He, Y., Hu, C., Li, Z., Wu, C., Zeng, Y., & Peng, C. (2022). Multifunctional carbon nanomaterials for diagnostic applications in infectious diseases and tumors. Materials Today Bio, 14, 100231. https://doi.org/10.1016/J.MTBIO.2022.100231

Meskher, H., Mustansar, H. C., Thakur, A. K., Sathyamurthy, R., Lynch, I., Singh, P., Han, T. K., & Saidur, R. (2023). Recent trends in carbon nanotube (CNT)-based biosensors for the fast and sensitive detection of human viruses: a critical review. Nanoscale Advances, 5(4), 992–1010. https://doi.org/10.1039/D2NA00236A

Sheikhzadeh, E., Beni, V., & Zourob, M. (2021). Nanomaterial application in bio/sensors for the detection of infectious diseases. Talanta, 230, 122026. https://doi.org/10.1016/J.TALANTA.2020.122026

Bardhan, N. M., Ghosh, D., & Belcher, A. M. (2014). Carbon nanotubes as in vivo bacterial probes. Nature Communications 2014 5:1, 5(1), 1–11. https://doi.org/10.1038/ncomms5918

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Arzoo Puri

Written by

Arzoo Puri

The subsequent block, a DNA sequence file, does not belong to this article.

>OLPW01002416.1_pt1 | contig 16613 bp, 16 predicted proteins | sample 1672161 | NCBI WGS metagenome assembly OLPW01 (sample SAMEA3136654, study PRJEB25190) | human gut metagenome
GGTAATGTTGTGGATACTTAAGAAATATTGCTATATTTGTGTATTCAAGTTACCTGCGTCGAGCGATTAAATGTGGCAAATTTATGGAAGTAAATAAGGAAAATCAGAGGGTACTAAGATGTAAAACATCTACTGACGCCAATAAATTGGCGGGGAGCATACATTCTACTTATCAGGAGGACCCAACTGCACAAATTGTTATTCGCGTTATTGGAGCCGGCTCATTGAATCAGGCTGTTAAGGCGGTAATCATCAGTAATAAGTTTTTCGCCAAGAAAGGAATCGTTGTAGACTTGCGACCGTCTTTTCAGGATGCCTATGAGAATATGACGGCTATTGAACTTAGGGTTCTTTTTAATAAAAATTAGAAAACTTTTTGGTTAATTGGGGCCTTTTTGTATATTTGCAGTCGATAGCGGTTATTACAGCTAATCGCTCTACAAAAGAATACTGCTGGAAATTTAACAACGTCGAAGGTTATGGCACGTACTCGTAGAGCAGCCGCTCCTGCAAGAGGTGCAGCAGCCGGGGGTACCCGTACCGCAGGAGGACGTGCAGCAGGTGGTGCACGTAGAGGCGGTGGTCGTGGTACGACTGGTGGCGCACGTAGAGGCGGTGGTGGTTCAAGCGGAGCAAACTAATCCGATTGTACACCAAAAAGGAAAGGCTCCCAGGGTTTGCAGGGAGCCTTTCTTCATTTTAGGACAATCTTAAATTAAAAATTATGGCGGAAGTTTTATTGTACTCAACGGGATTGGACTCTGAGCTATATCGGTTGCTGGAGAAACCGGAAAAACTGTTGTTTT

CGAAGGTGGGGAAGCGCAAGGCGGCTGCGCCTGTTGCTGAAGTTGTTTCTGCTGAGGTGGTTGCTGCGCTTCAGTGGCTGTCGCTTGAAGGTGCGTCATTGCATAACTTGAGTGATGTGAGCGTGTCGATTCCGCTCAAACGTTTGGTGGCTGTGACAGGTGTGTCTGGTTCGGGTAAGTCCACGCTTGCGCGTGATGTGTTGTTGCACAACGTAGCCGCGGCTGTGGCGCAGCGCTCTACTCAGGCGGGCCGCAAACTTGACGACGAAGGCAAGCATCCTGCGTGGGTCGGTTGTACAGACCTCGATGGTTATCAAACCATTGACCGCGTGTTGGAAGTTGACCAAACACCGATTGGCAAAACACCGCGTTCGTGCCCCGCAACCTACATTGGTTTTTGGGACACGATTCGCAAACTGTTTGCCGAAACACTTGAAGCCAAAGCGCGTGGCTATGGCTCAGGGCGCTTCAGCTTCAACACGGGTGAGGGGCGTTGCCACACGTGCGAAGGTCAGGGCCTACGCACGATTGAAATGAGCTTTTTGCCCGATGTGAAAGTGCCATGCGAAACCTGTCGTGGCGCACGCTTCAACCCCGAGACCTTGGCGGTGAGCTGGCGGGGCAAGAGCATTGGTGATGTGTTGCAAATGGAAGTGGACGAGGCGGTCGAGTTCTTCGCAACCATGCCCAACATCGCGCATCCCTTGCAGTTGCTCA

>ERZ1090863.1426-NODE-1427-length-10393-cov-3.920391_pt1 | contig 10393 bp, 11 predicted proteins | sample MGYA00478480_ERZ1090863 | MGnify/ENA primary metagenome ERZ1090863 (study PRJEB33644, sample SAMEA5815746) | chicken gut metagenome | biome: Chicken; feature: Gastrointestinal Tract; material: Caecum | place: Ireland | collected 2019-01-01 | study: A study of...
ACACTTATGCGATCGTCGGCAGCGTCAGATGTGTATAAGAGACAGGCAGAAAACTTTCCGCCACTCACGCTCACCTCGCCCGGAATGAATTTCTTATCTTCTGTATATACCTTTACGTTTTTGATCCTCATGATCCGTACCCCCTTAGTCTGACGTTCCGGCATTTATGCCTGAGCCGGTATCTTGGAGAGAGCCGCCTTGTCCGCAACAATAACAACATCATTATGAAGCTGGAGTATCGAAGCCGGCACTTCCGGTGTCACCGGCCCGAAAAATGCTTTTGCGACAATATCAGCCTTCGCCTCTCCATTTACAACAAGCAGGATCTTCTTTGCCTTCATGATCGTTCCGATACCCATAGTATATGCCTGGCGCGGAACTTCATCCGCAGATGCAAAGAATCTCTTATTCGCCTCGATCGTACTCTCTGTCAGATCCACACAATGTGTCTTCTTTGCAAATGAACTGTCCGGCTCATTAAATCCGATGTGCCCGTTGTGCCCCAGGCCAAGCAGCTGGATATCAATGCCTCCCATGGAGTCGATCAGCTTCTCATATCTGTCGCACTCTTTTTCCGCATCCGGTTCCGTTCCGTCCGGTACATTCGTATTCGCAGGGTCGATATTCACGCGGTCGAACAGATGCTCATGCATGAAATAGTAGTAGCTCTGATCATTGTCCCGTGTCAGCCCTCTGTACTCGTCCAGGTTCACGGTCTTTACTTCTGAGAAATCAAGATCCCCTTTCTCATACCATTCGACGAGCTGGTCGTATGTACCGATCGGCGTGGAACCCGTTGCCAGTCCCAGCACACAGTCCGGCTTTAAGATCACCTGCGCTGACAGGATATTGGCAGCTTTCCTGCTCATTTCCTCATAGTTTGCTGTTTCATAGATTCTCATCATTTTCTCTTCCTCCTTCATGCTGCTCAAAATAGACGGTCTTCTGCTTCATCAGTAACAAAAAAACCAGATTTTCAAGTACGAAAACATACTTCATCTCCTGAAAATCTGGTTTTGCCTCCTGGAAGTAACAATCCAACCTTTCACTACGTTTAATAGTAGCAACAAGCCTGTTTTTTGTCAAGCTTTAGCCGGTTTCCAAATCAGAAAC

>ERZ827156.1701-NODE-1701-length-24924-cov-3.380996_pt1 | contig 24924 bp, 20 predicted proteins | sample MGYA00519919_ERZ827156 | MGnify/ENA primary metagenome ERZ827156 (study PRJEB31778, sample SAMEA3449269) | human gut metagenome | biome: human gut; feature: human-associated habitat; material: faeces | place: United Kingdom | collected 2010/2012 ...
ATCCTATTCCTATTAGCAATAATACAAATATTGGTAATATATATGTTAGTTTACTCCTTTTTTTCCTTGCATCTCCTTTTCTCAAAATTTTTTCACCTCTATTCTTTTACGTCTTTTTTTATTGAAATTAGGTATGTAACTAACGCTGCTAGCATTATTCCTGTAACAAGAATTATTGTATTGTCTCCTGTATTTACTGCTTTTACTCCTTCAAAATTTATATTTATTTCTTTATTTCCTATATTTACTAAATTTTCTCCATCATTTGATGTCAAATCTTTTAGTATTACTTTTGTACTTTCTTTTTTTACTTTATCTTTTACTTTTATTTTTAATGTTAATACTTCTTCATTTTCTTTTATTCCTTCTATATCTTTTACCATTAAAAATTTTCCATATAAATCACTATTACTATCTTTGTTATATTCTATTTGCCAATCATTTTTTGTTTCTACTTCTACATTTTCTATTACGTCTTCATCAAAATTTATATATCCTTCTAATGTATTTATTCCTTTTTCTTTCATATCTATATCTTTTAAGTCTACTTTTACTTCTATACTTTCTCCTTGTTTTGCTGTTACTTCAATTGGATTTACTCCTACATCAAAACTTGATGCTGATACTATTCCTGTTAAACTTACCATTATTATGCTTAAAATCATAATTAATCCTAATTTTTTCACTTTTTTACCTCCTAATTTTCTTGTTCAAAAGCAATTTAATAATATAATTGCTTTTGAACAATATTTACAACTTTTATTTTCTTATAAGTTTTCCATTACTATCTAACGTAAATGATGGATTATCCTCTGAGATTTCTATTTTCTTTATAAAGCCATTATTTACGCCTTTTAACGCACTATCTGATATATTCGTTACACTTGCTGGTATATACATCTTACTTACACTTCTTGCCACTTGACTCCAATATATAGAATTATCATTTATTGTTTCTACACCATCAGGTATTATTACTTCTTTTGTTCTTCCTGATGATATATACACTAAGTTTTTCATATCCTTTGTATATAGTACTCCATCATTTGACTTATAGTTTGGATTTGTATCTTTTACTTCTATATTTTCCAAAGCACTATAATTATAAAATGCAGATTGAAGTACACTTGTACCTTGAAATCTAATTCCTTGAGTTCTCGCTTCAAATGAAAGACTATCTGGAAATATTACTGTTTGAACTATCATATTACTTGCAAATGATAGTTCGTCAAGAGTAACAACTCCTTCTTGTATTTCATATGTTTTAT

Ms. Arzoo Puri has a Master’s degree in biomedical sciences and believes that science is constantly advancing thereby creating new discoveries each day.  She likes to utilize her skills and experience to contribute to the astounding medical advancements that take place every day. In 2022, she completed her master's dissertation and research training from Nanobios Lab, IIT-Bombay, India, and has finished her position as a scientific writer at Eureka, which she had undertaken while pursuing her masters. Her core interests lie in nanotechnology-based research, biomedical science and cannabis science. Her research goals are mainly directed toward the field of biosensors, point-of-care testing devices, bioimplants, drug delivery, medical diseases, and nanomaterials such as Graphene quantum dots.